On Burns Night it is traditional to have a 'wee dram' to drink with your Haggis. I am serving Haggis to some Scottish friends, and as it is not Burns Night I feel that I can forgo the traditions of whiskey with Haggis and serve another spirit/wine. What would be a good alcohol pairing for Haggis?
Personally, I have never had haggis, but pairing it with wine is not all that uncommon. Some even pair it with beer as can be seen here, but I would go with a sweet fruity red wine. Pairing wine with haggis is very common on the web.
Here is a sample of how people wine with haggis:
A dram of whisky works better after the meal, as its sheer strength means it doesn’t go with the food, so which wine to open first? Red, of course, and something with enough richness to take on haggis, which is sheep’s (occasionally pig’s) “pluck” – the heart, liver and lights (lungs) – mixed with oatmeal, spices and seasoning.
If you’re still with me (Susy Atkins) and up for it, a bold European red with a little savouriness and black pepper is by far the best.
Spanish tempranillo, aged in oak casks, and tasting of ripe red berries, wood spice and vanilla, is my favourite match. - Why I'll be drinking red wine - not whisky - with my haggis
Here is another:
Haggis is quite a funky-tasting meat - a bit like a savoury, spicy sausage - so I think red wine is a better match than white. I’ve found big jammy reds such as Australian shiraz work well (there is appropriately enough one called Bobbie Burns shiraz (available for about £15-£16 from independents including Alexander Hadleigh and Old Butcher's Wine Cellar.
Northern Rhône syrah and grenache/syrah/mourvèdre (GSM) blends from the southern Rhône, the Languedoc and Australia are also good matches, especially if they have a year or two’s bottle age. - The best wines to pair with haggis
Wine pairing with haggis – grape growing and winemaking techniques
Grapes grown in hotter climates often have riper fruit which add to flavour intensity and texture of the wine; but also the sugar levels in the grapes are generally much higher adding further mouthfeel, so a sign is to look for wines that have perhaps 13.5% or above alcohol by volume.
Oak fermentation and/or oak ageing adds flavour and texture too, so clues are sometimes on the label; be aware ‘oaked’ is not generally a style that adds texture, look for the word ‘aged’ to ensure it has seen the inside of an oak cask. This week on our WSET Level 2 Wine Course we had an outstanding Puligny-Montrachet and also a equally impressive Chateauneuf-du-Pape, both would have successfully met the haggis-pairing challenge. Burns Night – wine pairing with haggis
All said and done: Enjoy!
I think haggis calls for a whisky barrel-aged porter, an Irish stout, or a peated malt ale, preferably in vast quantities so that you:
- don't know what you're eating,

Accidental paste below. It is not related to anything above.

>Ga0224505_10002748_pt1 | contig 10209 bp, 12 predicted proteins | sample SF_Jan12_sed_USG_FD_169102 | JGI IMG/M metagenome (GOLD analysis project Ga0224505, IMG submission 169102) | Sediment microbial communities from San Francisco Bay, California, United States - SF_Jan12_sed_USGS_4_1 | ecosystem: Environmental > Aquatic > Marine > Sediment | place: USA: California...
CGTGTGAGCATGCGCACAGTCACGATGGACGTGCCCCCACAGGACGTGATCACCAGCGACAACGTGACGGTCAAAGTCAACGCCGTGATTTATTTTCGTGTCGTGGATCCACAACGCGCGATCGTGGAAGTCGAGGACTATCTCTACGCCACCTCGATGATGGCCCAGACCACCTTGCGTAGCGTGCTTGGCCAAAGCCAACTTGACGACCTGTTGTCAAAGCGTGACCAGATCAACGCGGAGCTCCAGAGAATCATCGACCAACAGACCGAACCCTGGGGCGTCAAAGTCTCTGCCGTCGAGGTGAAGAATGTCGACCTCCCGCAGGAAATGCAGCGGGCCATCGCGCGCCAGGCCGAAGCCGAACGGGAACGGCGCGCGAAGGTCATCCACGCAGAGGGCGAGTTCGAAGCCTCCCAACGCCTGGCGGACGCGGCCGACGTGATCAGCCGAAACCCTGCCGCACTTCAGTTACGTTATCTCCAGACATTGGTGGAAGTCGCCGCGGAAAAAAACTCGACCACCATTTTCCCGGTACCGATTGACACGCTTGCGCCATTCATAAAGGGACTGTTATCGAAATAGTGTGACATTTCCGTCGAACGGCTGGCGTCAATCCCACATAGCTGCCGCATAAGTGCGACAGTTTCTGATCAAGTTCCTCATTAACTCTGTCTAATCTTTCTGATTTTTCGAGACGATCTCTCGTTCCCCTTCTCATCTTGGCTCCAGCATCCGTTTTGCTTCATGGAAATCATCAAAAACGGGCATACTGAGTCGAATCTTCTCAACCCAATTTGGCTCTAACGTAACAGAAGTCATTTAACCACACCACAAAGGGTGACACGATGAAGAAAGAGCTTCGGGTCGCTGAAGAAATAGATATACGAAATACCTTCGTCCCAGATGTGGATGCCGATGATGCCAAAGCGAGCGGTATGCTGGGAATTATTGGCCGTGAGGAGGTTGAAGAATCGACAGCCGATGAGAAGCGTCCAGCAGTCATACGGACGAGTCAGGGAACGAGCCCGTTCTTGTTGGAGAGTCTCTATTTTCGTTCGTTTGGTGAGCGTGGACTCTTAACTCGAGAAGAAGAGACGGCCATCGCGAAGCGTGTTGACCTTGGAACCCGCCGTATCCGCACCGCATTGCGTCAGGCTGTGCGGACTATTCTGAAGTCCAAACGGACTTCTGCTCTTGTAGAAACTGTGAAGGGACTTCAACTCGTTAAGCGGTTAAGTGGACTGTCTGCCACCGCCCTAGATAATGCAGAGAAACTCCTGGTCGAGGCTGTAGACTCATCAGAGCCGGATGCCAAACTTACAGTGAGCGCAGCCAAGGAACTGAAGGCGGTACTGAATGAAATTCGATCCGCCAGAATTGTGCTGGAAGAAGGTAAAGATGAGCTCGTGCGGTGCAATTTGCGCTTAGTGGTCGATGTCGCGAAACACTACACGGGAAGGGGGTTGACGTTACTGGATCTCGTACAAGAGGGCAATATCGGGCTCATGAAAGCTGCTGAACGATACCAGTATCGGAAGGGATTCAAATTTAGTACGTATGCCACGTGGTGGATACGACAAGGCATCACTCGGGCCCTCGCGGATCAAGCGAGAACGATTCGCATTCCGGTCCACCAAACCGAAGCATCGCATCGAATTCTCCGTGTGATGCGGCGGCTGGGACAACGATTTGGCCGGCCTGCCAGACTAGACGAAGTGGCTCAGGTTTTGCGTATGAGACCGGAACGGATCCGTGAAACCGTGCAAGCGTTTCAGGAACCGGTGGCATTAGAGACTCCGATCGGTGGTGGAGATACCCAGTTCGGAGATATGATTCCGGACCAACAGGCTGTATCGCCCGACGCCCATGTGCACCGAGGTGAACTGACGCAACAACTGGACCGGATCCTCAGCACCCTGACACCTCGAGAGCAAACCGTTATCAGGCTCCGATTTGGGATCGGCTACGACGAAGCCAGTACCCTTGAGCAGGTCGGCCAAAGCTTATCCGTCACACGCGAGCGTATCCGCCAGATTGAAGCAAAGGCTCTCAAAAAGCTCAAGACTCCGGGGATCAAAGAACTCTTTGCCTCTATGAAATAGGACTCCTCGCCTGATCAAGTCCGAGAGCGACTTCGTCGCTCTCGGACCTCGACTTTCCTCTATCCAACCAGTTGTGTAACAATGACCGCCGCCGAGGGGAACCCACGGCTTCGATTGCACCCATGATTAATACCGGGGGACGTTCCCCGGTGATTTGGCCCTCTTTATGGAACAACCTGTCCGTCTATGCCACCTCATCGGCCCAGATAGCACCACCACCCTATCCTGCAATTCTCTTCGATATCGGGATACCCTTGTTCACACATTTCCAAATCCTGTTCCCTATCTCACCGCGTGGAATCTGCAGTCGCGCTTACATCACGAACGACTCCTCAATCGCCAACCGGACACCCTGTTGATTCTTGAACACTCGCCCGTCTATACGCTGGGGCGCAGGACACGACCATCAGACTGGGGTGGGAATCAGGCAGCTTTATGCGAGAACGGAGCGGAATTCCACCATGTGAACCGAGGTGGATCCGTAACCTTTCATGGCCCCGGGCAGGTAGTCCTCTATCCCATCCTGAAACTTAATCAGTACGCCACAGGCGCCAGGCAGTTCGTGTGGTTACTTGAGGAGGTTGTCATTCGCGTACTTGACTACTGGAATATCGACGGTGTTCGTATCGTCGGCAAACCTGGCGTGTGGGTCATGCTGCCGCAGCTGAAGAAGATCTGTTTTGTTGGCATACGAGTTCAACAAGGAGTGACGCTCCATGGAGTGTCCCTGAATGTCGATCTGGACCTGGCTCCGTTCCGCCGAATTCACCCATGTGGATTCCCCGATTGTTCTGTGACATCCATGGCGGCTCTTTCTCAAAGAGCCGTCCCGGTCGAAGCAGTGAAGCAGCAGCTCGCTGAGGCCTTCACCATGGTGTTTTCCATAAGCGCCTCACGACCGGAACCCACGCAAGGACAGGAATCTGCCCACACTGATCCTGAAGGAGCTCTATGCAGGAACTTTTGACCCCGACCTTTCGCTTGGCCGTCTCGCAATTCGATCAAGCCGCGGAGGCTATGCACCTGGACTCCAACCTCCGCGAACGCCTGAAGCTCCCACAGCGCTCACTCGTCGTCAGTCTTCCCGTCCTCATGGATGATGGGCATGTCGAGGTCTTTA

- don't eat because you're too drunk.
I don't know much about wine, but you can't go wrong with a beer.
- Wee Heavy: This style of beer is Scottish through and through. It's malty and slightly sweet, with a high alcohol content that will keep things more fun.
- Schwarzbier: The Germans have been drinking beer with their sausage for centuries. Any German beer should do, but Schwarzbier balances flavour with easy-drinking quality.
I have tried this with a nice Reposado, and it works well. But you are much better off with a nice whisky.
Or any other drink - it doesn't really matter. If you have a nice haggis the drink is irrelevant.
(disclaimer - I am Scottish)
As a fan of haggis and single-malt Scotch, and host of many a Rabbie Burns night, I'd say you have several good alternatives.
Most of the Burns nights I've attended offered malty, full-bodied beers along with the haggis. Scottish ales, porters, wee heavies, and oatmeal stouts are some of the favorites.
If there are wines, I'd recommend hearty reds, like a good Zinfandel.
Keep in mind that not all haggis is created equal. Just as no two Texans have the same family recipe for chili, no two Scots will make haggis the same. I've had haggis all over Scotland and quite a few places in the U.S., and each one is different. If you're getting it from a butcher that regularly makes haggis, ask for a taste in advance so you can ponder what to pair with it.
NOTE: Haggis in a can is an abomination. Don't do it! Get fresh-made haggis from a proper butcher shop.
Having had (and enjoyed) Haggis many times, and I think it being closer to a red meat than a white meat, I'd say you'd want to pair it with alcohol that is typically served with red meat. Full bodied, medium to dry red wines, or darker bitter ales.
I'm not usually one to go 'by the book' with my pairings, but knowing what I know about the flavour and texture of haggis I think red wine or dark beer would be the way to go.